Trump's primary dominance
Of the dozens of Republican elected officials who have decided not to run for another term this fall, most are in agreement, tacit or otherwise, that the election of Donald Trump to the presidency has been a disaster for the party of which he is ostensibly the leader. But not so the men and women actually running for office in 2018, especially in the post-industrial landscape of the so-called purple states, as Tuesday's primary election results made clear.
In Indiana, Ohio, and West Virginia, this year's GOP primaries were not about who could cite the most American Enterprise Institute talking points or bludgeon voters into electoral submission with the sheer tedious force of their aww-shucks family values charm. They were Trump look- and sound-alike contests.
This goes a long way toward explaining why in such geographically disparate parts of the country things got deeply weird at about the same time. Mary Taylor, the lieutenant of the sitting Republican governor in Ohio, disavowed her own boss, John Kasich, an unabashed critic of the president. She criticized policies that she had helped to implement, such as Kasich's support for aspects of the Affordable Care Act, and even claimed that she hasn't spoken to him in more than a year. Her opponent in the governor's race, Mike DeWine, the state's attorney general and a former U.S. senator, abandoned his moderate establishment image and endorsed the construction of a border wall — presumably to keep dissolute Wolverines fans in Mexico where they belong — and the arming of teachers in the classroom with such lunatic zeal that voters were convinced he was the genuine article. (DeWine cruised to victory in the gubernatorial primary, and will now face Democrat Richard Cordray in the fall.)
In Indiana, state Rep. Mike Braun, a self-funding businessman and former Democrat, triumphed over two would-be anti-establishment Republican congressmen so generic that in one hilarious television ad he invited voters to decide whether a pair of cardboard cut-outs represented the same or different figures (reader: I could not tell myself) and pilloried them for their support of free trade.
In West Virginia, of course, "Cocaine Mitch" happened. Despite a late surge in polls and an enormous cash advantage, Republicans there ultimately rejected the unhinged coal tycoon Don Blankenship, perhaps the most Trumpian candidate in the country. He possessed all the glittering qualities except, alas, the crucial support of the president himself, who recommended a vote for either of his opponents. The eventual winner of the GOP Senate nomination, state Attorney General Patrick Morrisey, emphasized his record fighting drugs and his hardline views on immigration.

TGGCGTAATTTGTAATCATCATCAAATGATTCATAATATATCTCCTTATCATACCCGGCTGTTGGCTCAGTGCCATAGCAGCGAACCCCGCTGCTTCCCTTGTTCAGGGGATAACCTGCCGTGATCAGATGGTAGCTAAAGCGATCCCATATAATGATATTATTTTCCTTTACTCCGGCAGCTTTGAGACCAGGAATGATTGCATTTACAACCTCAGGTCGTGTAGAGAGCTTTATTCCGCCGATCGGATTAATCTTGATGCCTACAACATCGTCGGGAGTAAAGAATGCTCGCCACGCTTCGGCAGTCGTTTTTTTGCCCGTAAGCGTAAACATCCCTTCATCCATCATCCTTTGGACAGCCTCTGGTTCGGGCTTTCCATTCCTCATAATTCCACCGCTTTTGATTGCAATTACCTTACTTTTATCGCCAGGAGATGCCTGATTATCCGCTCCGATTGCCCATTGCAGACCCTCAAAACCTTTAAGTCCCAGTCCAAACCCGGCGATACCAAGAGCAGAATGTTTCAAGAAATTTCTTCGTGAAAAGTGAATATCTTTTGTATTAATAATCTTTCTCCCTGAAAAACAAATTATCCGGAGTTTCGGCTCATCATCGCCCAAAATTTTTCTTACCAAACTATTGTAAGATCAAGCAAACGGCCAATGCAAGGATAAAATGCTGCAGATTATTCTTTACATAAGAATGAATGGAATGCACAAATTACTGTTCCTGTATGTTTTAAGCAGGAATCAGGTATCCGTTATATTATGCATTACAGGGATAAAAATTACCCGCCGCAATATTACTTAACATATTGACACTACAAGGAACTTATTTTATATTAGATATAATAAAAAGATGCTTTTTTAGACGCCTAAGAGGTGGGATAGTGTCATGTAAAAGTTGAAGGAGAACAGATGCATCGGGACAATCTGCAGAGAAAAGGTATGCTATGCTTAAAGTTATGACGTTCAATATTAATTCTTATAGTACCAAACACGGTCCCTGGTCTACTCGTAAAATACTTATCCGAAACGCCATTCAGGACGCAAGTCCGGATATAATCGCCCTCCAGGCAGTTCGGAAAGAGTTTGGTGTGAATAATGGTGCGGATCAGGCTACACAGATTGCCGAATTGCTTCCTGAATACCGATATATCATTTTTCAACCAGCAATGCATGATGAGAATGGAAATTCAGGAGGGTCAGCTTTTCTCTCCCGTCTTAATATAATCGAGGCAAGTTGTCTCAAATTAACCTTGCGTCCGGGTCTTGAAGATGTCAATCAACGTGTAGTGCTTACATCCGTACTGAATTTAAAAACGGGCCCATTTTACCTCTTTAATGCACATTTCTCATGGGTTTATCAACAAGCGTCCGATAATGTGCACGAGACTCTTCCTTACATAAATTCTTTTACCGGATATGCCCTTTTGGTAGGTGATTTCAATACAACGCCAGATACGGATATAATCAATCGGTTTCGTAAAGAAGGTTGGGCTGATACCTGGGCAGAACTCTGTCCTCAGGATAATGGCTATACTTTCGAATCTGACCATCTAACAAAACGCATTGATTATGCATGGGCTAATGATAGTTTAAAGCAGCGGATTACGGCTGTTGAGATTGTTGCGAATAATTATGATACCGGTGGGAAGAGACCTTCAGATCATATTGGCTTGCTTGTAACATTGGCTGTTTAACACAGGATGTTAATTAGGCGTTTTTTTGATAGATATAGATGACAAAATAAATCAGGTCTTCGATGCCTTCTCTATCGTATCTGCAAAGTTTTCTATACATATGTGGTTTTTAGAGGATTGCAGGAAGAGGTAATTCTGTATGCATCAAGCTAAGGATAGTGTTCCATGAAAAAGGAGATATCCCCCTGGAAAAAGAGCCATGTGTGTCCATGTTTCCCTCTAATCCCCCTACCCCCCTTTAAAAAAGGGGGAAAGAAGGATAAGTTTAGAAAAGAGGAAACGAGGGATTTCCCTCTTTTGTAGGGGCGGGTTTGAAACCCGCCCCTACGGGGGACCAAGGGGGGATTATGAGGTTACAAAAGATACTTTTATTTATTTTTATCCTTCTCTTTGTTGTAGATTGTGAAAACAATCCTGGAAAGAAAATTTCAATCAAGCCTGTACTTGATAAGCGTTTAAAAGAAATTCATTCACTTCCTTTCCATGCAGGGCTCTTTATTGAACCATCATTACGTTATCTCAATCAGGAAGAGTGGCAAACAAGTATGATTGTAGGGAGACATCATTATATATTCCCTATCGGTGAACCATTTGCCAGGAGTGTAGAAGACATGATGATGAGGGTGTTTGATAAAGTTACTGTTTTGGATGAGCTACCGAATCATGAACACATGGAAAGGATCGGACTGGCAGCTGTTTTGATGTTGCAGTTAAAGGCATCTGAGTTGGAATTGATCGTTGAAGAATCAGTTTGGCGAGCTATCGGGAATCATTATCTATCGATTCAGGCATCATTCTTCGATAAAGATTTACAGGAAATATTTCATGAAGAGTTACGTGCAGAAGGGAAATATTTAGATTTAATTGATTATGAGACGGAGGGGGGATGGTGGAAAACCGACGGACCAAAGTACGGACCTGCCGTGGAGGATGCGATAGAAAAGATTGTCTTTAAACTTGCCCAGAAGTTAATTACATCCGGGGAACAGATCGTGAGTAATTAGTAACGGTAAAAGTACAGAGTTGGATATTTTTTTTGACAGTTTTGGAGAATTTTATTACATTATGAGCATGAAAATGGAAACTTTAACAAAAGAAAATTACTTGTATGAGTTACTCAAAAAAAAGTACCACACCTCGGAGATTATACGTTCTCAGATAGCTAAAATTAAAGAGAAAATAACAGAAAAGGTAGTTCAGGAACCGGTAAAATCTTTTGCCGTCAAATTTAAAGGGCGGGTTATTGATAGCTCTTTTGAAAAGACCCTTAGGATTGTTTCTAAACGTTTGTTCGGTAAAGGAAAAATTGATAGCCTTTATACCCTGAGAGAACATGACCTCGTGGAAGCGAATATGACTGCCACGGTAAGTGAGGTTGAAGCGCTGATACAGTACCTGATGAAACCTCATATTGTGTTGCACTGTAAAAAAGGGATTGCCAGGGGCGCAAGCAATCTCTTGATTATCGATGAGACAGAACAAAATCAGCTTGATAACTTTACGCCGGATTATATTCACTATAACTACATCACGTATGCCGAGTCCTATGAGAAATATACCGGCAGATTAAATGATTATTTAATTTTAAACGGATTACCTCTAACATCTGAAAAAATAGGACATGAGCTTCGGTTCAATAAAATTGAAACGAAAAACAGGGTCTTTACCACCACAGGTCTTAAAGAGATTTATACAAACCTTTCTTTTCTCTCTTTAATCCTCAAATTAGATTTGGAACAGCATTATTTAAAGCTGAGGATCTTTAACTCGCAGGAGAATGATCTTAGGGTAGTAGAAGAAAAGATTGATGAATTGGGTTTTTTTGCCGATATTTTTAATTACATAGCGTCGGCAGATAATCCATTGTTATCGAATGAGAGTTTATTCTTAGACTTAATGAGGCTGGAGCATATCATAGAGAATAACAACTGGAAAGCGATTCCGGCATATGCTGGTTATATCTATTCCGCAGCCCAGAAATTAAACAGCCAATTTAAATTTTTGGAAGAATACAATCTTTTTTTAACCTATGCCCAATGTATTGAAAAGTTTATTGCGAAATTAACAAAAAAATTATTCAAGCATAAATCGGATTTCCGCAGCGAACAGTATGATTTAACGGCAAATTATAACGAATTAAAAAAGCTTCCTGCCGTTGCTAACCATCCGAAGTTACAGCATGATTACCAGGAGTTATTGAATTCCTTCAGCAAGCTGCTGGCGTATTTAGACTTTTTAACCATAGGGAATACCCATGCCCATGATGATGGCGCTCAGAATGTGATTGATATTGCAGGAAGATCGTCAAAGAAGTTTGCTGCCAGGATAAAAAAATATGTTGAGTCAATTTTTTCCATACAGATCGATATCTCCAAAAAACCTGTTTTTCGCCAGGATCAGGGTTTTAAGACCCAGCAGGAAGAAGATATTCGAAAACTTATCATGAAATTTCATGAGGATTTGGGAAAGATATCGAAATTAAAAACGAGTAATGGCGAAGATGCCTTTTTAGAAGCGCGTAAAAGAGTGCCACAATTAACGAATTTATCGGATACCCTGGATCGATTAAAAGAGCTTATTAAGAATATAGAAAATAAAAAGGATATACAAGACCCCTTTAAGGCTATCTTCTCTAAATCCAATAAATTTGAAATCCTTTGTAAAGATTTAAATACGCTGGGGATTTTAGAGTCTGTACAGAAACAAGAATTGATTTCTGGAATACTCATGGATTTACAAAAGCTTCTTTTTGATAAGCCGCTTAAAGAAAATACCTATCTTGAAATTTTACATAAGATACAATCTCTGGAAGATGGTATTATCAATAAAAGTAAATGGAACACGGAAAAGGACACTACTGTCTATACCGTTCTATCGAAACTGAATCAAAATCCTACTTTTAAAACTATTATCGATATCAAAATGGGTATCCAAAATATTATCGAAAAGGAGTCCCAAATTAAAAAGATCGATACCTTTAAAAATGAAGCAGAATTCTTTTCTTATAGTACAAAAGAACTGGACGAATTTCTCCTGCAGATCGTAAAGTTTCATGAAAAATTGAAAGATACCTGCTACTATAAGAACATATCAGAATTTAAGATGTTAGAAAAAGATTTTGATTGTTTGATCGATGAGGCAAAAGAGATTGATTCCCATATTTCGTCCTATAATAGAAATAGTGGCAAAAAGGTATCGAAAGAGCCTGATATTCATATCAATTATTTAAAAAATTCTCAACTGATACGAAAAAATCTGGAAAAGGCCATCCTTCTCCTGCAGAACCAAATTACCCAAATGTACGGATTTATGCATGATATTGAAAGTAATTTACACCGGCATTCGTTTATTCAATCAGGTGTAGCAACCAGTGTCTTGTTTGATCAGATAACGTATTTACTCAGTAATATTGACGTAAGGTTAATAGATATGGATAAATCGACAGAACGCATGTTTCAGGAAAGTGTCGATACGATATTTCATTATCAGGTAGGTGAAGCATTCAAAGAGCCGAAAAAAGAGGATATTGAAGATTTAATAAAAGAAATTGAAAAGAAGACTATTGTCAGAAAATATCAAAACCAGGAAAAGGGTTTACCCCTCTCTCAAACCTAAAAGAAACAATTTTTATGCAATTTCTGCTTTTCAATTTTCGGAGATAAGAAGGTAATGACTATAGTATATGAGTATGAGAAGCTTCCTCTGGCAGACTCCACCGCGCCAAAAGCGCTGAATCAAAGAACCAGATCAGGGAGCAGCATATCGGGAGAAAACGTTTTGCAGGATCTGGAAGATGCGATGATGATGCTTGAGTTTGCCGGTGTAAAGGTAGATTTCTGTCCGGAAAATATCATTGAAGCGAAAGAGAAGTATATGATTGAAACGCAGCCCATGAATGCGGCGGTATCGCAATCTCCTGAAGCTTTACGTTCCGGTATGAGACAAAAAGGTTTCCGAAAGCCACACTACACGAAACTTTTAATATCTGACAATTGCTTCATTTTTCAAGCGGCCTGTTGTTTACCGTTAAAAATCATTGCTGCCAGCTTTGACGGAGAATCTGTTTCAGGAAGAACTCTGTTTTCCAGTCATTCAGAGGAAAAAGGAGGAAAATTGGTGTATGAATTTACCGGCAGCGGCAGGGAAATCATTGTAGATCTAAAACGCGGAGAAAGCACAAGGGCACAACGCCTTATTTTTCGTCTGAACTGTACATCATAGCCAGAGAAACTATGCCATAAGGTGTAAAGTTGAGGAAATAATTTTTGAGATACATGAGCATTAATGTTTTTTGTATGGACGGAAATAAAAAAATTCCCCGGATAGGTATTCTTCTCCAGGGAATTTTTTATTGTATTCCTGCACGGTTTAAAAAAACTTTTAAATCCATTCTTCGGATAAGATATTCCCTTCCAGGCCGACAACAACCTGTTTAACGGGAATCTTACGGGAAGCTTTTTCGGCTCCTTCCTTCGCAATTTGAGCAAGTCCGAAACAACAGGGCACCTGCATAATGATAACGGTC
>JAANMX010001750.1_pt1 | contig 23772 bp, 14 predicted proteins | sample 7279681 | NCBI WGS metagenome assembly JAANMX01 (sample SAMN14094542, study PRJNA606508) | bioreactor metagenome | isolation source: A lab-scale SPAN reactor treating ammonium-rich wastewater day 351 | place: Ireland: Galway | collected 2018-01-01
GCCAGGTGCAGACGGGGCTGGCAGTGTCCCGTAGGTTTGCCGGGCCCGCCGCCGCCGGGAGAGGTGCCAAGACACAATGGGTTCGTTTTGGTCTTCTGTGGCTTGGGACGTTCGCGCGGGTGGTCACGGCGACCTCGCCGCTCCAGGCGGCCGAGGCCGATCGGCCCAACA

The tactics of the candidates in Tuesday's elections, winners and losers alike, should put to rest the notion that Trump has lost any of his popularity among the base of voters who elected him in 2016. It is clear that in these blue-leaning states, Republicans realize that their only chance is to ally themselves with the president hated by the leaders of their party in Washington and to emulate him both in style and — to the limited extent to which this is possible — substance. In these three states even Democrats understand that pitting themselves against Trump rather than in favor of their constituents' economic well-being and conservative social views is a losing game, which is why Sen. Joe Manchin (D-W.Va.), for example, has taken the president's side in votes more than 60 percent of the time, including crucial Cabinet nominations. Sen. Joe Donnelly (D-Ind.) votes Trump's way nearly as often. Even Richard Cordray, the progressive who beat poor Dennis Kucinich to win his party's nomination for governor in Ohio following an endorsement by Sen. Elizabeth Warren (D-Mass.), is a former clerk for Judge Robert Bork of Slouching Towards Gomorrah fame and one of the only members of his party with an A rating from the National Rifle Association.
But the broader lesson here is that, in the second year of his presidency and nearly three years after that extraordinary escalator press conference in the lobby of a building he named after himself, the author of The Art of the Deal dominates our politics like no figure in recent history. To find a sitting politician who so forcefully impressed himself upon the imaginations of Americans one would have to look back to Franklin Roosevelt. Democrats hate him; Republicans, at least the ones who are bothering to stay in politics through 2020, want to be as like him as possible; no one seems capable of or even interested in ignoring him.
Whatever Trump's opponents might tell themselves, this ultimately cannot be a good thing for them.